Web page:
This drawing room is far brighter than it was when Prince Edward and Alexandra, later king and queen, had the house built in 1870. At the time, its rooms were paneled in dark wood and the furniture upholstered in dark colors. Yet much of the decor dates from that era, including a round, off-white card table and six chairs with oval backs that feature the Prince of Wales’s signature three feathers bound by a blue love knot. The chairs were designed by Alexandra before Edward’s mother, Queen Victoria, died in 1901. Also original are two large ceiling paintings that depict blue skies and the birds of Sandringham perched on trompe-l’oeil ledges. At the far end of the room, a Brinsmead grand piano sits in another large bay window. It is here that Queen Elizabeth II and her sister, Princess Margaret, played during World War II.

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The house’s dining room, originally paneled in dark oak, is now pale green, accentuating the tapestries on the walls. A docent stationed in the room said that Queen Mary, widow of King George V, and Queen Elizabeth, the future Queen Mother, wife of the future King George VI, conspired to paint the oak during the period when King Edward VIII had inherited the throne but not yet renounced it. Edward, he said, “didn’t care.” (When Edward did eventually leave the throne, his brother George VI had to buy Sandringham from him, because it was an inherited property.) The dining table was Queen Victoria’s at her home on the Isle of Wight and can expand to seat 22, as it does at Christmas. The centerpiece is the trophy won in 1900 by King Edward VII’s horse, Ambush II, at the Grand National; according to the audio guide, the queen wants it on the table, filled with fruit or flowers. Place mats feature pictures of the queen’s race horses.

Christmas dinner, preceded by drinks, is served at 12:45, immediately after the family walks back following the 11 a.m. service at St. Mary Magdalene Church, on the Sandringham estate. In recent years, the queen has gone by car. Television crews and residents of nearby villages line the road near the church. The tiny 16th-century building, with Victorian-era renovations, is sometimes open for visits; I was lucky to be able to go inside and see the many memorials to the queen’s family members housed there.

Most of the family leaves the estate after Boxing Day. But the queen has traditionally stayed on at Sandringham at least until Feb. 7. Her father, King George VI, died there on Feb. 6, 1952, while Elizabeth and her husband, Philip, were in Kenya, an event portrayed in “The Crown.” Her grandfather, King George V, also died at Sandringham.

On the house tour, after the dining room comes a long corridor leading to a ballroom. In the corridor is a display of 98 guns; “shooting is a passion shared by the four generations that have lived here,” the audio tour notes. Indeed, until King Edward VII died, the many clocks in the house were set at “Sandringham time” — a half-hour fast, so more daylight would be available for shooting.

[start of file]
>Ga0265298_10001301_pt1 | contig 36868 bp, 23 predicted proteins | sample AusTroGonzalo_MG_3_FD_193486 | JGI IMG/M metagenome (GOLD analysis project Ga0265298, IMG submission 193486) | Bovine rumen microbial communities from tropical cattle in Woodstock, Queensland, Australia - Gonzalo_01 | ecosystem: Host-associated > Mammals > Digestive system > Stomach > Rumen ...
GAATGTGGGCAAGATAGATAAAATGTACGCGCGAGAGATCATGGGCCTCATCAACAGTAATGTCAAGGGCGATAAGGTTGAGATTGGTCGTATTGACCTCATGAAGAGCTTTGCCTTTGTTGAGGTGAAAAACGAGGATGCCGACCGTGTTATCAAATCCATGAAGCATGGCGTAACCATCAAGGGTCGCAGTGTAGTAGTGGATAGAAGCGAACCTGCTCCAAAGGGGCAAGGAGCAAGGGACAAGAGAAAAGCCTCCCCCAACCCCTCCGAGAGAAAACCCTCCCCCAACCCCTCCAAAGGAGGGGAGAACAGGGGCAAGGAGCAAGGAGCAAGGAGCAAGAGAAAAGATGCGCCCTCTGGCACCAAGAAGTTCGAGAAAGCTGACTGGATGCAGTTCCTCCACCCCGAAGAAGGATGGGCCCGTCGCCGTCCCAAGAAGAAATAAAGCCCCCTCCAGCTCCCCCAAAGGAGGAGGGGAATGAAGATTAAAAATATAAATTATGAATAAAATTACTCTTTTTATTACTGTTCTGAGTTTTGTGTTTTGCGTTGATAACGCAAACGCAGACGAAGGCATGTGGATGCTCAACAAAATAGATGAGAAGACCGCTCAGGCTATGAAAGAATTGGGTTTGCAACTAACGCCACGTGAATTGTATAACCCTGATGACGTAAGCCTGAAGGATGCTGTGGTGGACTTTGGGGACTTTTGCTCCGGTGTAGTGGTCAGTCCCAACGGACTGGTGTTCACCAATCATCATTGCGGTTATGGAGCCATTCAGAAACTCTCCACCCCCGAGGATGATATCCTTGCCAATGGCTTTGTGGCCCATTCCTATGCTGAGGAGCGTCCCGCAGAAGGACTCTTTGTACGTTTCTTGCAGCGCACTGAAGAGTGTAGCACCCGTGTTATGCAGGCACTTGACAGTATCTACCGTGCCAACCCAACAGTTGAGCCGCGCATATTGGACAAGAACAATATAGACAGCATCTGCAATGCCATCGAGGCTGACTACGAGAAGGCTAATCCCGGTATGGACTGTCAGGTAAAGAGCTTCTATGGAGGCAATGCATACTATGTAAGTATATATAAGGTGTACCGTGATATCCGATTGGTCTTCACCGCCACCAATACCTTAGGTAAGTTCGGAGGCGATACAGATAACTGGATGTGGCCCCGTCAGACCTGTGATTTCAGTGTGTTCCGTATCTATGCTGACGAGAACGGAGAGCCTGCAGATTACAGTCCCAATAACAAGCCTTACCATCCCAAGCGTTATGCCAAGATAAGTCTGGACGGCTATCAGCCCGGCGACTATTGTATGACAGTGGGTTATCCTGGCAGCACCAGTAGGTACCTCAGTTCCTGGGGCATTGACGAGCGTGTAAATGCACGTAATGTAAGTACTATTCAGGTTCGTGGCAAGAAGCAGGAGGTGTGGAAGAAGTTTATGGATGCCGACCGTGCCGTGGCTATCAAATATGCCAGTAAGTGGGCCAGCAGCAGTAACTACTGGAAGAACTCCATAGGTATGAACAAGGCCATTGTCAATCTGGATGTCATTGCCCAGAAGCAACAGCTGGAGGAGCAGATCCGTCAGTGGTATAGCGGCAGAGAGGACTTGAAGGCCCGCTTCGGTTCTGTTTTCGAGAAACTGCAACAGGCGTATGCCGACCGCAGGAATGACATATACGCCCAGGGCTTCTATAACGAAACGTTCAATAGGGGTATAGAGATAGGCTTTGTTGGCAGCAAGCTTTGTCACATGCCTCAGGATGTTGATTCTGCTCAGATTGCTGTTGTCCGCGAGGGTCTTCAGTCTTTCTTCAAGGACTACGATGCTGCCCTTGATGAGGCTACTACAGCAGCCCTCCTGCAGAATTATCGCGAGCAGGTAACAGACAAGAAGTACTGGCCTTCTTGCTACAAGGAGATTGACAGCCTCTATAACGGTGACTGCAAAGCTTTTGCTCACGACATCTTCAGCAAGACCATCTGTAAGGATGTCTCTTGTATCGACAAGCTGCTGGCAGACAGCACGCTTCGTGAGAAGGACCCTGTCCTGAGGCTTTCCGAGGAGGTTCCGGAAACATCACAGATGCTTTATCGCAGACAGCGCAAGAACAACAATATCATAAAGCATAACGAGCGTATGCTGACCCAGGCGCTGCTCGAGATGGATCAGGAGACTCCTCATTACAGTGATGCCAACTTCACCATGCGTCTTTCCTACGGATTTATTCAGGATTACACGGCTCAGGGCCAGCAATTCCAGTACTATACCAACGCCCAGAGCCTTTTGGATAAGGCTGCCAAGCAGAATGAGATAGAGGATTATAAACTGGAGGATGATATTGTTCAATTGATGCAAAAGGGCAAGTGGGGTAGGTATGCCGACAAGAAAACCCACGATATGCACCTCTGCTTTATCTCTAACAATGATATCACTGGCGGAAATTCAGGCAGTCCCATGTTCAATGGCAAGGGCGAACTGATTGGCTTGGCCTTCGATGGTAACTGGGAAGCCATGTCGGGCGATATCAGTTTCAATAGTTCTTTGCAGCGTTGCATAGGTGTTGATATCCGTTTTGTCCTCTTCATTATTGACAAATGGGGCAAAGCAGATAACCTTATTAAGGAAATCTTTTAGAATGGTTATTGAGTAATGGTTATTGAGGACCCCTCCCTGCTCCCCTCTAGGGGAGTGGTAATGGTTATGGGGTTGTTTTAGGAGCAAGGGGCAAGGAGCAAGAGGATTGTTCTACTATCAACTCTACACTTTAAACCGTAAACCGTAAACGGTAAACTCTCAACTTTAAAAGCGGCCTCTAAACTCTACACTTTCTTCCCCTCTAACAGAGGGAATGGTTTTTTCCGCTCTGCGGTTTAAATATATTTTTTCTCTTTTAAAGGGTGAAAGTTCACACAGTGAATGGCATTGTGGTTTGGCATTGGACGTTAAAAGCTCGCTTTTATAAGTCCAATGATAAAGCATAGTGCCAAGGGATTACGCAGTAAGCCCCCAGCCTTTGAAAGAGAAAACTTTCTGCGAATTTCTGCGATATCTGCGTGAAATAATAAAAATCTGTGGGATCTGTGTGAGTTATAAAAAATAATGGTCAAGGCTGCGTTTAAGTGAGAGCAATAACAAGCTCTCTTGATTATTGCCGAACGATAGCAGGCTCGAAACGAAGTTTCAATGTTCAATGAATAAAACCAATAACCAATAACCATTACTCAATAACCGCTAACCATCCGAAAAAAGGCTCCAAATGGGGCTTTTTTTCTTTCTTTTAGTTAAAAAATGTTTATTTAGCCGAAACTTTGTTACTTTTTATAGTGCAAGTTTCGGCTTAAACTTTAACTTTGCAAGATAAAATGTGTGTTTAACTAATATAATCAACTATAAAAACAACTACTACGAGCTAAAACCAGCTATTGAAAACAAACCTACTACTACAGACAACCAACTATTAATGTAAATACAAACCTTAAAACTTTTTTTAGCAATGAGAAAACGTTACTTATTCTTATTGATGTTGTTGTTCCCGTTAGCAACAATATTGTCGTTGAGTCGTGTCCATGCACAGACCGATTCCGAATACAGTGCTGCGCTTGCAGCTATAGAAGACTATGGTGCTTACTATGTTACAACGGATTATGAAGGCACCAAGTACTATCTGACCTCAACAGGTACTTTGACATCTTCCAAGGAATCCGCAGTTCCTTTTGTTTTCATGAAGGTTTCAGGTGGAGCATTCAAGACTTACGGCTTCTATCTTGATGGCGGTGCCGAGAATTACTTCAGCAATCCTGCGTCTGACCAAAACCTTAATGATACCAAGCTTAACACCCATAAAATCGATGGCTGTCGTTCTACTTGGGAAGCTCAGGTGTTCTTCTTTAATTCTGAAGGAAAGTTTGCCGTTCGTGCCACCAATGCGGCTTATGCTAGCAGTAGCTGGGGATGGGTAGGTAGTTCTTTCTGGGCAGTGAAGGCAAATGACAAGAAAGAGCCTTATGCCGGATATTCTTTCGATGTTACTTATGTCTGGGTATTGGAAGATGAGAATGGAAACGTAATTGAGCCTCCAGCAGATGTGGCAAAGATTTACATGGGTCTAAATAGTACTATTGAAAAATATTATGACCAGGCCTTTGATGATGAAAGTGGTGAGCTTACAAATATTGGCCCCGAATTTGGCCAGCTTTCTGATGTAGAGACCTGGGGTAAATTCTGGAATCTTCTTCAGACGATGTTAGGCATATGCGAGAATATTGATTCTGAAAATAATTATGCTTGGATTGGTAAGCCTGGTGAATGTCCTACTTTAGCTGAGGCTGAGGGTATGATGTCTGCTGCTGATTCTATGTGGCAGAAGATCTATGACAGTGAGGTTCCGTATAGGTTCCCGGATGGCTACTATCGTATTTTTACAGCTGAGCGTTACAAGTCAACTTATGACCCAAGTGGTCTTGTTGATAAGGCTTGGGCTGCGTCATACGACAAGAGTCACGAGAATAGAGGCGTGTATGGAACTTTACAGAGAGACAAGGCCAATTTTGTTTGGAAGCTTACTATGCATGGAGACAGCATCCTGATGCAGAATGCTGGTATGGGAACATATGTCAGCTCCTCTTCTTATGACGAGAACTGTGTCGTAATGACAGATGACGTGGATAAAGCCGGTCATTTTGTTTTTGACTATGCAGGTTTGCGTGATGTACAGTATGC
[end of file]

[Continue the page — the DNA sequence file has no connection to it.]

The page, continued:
Sandringham House sits behind a wide lawn with formal gardens to one side and two small lakes on the other. Out of sight on the approximately 20,000-acre estate are farm fields and several other properties, including Anmer Hall, the country home of Prince William and Catherine, the Duke and Duchess of Cambridge. Indeed, William recently walked the grounds of the estate in a special holiday episode of the Apple Fitness Plus series “Time to Walk.” Another house was used by the late Prince Philip in recent years, and it’s near the site where he was involved in an accident while driving his Land Rover in 2019.

But the most fascinating of the estate’s properties, until recently a charity retreat for the disabled, is where, as a 1996 guidebook published by the Sandringham estate put it, “by a quirk of fate” the baby who would grow up to be Princess Diana was born. “Spencer” includes a scene in which a haunted Diana flees the Sandringham Christmas celebration and makes her way across farm fields toward the house where she spent the first few years of her life. Indeed, quite a quirk of fate.

Nathan is a writer based in Bethesda, Md.

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Sandringham, Norfolk


Sandringham is the private home of Queen Elizabeth II. It is a retreat used by the queen and other members of the royal family and has been owned by them since it was purchased by Queen Victoria for her son and heir, the future King Edward VII, in the 1860s. The gardens have been open to the public since 1908, and the queen opened the house in 1977. The house is open for tours April to October; check the website for 2022 dates and times. Admission to the house and gardens, which includes an audio guide, is about $30 per person for adults; those under 17 free. Gardens-only ticket about $17 per adult. The visitors center includes a shop, restaurant, cafe and tea room; restaurant and cafe open daily year-round 9:30 a.m. to 5 p.m. and shop open daily 9:30 a.m. to 9:30 p.m. Afternoon tea, which requires reservations, served in restaurant 3 to 5 p.m.; from about $40 per person.